Applying these principles, the IRS clearly has broad authority to summon Flagg to appear to ascertain the correctness of his return. Furthermore, the section 7601 canvassing power of the IRS would be frustrated if the section 7602 summons authority were construed to be subject to a limitation against such examinations in cases where the primary purpose was to gain research data. See United States v. Euge, supra, 444 U.S. at 715, 100 S.Ct. at 880, quoting United States v. Bisceglia, supra, 420 U.S. at 150, 95 S.Ct. at 920-1.
The TCMP serves the legitimate purpose of increasing the effectiveness of the IRS's enforcement powers. The program also substantially reduces the burden on many taxpayers whose returns may be subject to audit. The results of the TCMP predict which areas of the tax law are more difficult to comply with, thereby reducing the time spent in auditing those areas in the least need of external enforcement. Our tax system is based on the principle of voluntary compliance by the individual taxpayer; the TCMP furthers that principle.
The finding that the IRS has statutory authority under the summons power to ascertain the correctness of Flagg's return in order to primarily provide data for the TCMP research program is subject to the limitation of a good faith exercise. In United States v. Powell, 379 U.S. 48, 57-58, 85 S.Ct. 248, 254-255, 13 L.Ed.2d 112, quoted in United States v. LaSalle National Bank, 437 U.S. 298, 313-14, 98 S.Ct. 2357, 2366, 57 L.Ed.2d 221 (1978), the Supreme Court outlined several elements of a good-faith exercise:
(The Service) must show that the investigation will be conducted pursuant to a legitimate purpose, that the inquiry may be relevant to the purpose, that the information sought is not already within the Commissioner's possession, and that the administrative steps required by the Code have been followed * * *. (A) court may not permit its process to be abused. Such an abuse would take place if the summons had been issued for an improper purpose, such as to harass the taxpayer or to put pressure on him to settle a collateral dispute, or for any other purpose reflecting on the good faith of the particular investigation. (Footnote omitted.)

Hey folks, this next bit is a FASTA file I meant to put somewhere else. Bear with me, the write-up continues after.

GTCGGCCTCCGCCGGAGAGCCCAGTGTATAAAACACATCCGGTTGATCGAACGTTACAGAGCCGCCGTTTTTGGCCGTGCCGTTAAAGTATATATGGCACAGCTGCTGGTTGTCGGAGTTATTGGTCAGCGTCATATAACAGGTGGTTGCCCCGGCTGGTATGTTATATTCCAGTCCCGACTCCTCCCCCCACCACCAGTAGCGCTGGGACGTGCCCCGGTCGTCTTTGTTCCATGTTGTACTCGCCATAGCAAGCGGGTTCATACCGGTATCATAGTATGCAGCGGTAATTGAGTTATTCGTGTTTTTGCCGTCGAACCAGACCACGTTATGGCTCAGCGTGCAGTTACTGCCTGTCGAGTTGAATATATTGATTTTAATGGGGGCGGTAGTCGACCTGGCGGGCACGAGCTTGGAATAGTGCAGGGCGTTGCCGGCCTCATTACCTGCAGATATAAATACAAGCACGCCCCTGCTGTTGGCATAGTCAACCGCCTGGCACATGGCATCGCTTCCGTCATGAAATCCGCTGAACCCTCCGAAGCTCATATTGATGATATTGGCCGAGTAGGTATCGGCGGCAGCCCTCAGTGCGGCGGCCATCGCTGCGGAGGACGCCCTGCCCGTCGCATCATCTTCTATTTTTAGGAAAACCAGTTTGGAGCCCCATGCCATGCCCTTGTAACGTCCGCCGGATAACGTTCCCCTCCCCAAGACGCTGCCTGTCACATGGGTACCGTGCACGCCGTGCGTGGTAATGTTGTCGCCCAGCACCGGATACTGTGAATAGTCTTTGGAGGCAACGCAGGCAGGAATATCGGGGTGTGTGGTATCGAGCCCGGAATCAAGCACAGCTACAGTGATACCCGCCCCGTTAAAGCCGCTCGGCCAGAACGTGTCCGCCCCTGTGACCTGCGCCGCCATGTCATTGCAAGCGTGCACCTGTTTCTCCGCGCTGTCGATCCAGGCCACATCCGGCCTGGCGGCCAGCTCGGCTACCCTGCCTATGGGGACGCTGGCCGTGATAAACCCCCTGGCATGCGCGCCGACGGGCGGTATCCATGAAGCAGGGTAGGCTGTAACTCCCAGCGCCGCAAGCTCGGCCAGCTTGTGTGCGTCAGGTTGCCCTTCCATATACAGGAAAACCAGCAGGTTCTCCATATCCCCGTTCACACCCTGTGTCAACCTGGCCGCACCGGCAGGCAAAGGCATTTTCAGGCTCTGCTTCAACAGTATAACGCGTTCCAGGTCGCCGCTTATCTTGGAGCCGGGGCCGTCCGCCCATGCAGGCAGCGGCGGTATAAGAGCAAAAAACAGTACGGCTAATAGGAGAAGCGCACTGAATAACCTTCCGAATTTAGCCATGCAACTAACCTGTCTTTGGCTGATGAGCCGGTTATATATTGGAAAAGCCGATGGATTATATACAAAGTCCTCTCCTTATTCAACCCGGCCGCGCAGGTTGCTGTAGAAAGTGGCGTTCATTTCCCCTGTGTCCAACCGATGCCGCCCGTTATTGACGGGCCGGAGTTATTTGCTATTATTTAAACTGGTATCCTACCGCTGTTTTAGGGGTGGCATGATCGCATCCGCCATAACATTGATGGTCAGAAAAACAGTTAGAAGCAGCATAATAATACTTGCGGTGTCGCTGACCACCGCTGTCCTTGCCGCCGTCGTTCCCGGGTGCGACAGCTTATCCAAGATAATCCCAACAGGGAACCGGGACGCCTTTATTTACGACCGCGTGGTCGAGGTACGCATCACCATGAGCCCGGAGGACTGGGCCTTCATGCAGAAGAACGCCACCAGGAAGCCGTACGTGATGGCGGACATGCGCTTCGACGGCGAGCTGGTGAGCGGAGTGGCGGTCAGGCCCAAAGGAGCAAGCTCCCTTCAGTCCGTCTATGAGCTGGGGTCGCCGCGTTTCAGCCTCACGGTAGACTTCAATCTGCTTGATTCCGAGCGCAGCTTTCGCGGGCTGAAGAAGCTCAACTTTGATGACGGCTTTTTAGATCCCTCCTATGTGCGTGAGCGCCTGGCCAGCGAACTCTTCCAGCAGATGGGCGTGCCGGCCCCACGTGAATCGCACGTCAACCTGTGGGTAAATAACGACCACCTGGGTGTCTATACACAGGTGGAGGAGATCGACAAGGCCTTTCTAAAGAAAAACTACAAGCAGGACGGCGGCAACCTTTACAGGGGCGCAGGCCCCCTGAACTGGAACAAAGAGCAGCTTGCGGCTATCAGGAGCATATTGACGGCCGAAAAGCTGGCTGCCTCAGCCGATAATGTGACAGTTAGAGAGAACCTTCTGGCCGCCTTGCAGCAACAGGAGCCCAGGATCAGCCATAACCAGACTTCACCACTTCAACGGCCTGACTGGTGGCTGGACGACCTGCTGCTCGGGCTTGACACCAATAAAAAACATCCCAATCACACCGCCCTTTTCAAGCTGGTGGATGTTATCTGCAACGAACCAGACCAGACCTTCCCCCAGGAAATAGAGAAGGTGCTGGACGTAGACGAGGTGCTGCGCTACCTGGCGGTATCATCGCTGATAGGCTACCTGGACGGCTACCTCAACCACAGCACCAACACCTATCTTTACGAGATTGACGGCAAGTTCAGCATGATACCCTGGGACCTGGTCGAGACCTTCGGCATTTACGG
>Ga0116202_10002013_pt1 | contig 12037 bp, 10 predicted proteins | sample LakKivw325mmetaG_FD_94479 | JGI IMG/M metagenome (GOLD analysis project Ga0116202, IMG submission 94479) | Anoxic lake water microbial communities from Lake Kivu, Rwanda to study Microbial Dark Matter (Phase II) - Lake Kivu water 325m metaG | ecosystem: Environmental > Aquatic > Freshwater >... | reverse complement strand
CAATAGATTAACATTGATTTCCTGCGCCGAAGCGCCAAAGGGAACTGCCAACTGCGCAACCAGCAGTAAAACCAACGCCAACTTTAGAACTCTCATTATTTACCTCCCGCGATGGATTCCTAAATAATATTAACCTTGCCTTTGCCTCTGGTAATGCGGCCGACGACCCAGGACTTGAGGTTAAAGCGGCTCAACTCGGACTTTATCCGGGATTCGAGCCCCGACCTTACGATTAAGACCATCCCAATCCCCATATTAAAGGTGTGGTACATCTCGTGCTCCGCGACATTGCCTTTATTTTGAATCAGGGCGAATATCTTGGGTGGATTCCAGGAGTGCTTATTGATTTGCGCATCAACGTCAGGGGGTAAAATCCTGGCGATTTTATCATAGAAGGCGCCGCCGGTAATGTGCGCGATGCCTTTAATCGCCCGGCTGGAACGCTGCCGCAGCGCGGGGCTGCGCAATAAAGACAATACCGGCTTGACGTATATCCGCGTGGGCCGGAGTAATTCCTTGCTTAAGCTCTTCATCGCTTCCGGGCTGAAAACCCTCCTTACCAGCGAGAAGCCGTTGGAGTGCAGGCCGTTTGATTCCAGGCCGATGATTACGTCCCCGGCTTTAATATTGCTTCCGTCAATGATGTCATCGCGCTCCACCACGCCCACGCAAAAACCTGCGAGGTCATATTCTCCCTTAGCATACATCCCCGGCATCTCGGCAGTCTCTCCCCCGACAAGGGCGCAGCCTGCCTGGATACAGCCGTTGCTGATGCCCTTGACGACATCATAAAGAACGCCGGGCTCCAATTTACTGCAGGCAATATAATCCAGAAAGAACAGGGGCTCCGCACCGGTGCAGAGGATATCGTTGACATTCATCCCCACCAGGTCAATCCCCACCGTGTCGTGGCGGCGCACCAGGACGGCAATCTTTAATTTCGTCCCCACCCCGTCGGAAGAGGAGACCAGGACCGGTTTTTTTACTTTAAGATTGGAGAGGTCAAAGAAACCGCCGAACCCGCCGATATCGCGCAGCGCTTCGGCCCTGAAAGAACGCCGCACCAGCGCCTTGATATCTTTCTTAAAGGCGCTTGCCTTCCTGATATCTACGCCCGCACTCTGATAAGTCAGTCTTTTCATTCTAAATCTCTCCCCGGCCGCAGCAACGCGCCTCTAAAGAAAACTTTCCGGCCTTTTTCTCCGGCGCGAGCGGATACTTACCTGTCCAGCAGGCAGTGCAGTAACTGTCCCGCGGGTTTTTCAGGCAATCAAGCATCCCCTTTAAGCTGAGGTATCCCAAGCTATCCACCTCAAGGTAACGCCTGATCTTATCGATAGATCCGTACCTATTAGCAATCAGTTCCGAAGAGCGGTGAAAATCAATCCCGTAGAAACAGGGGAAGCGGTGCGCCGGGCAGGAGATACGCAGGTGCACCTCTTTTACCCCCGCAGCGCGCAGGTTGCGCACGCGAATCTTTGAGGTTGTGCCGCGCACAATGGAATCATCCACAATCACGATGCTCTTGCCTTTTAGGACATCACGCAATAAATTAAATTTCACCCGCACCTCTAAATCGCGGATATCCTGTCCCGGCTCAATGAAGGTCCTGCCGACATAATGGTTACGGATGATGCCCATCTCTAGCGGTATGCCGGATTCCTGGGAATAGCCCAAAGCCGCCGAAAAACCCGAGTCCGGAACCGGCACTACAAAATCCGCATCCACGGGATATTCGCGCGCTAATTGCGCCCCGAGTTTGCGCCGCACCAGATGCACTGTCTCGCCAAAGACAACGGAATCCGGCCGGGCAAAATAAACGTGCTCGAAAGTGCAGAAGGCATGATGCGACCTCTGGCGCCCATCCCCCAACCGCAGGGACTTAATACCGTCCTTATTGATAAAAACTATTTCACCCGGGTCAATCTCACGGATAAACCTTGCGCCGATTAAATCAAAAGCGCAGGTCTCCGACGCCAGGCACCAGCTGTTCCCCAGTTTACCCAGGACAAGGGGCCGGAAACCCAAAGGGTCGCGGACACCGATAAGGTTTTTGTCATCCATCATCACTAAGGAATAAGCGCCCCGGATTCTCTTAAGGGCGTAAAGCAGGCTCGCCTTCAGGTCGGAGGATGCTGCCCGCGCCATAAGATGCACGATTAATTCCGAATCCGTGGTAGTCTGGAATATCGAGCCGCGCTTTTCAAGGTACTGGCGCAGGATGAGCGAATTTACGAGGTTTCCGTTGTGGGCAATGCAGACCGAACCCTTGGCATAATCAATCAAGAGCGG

In Flagg's case we have already found that the IRS was examining Flagg's return in order to ascertain its correctness and thereby obtain information for its canvassing activities in the form of the TCMP research activity. This is clearly a legitimate purpose under sections 7601 and 7602. Flagg does not allege that the summons was issued for harassment, criminal enforcement, or any other potentially illegitimate purpose.2 Accordingly, we find the IRS has met its good-faith obligation in the issuance of the summons. See United States v. Powell, supra, 379 U.S. at 56-58, 85 S.Ct. at 254-255; 26 U.S.C. § 7605(b) (1976).
Flagg argues extensively in his brief that a decision of the United States Court of Appeals for the Fifth Circuit should be controlling in this case. United States v. Humble Oil & Refining Co., 488 F.2d 953 (5th Cir. 1974), vacated and remanded, 421 U.S. 943, 95 S.Ct. 1670, 44 L.Ed.2d 97 (1975) (in light of United States v. Bisceglia, 420 U.S. 141, 95 S.Ct. 915, 43 L.Ed.2d 88 (1975)), aff'd per curiam 518 F.2d 747 (5th Cir. 1975). The District Court also relied upon this decision. See also United States v. First National Bank in Dallas, 468 F.Supp. 415 (N.D.Tex.1979), appeal docketed (5th Cir. 1979). We find that Humble Oil, by its own wording, is limited to a situation not involved herein and therefore is inapplicable to the present case.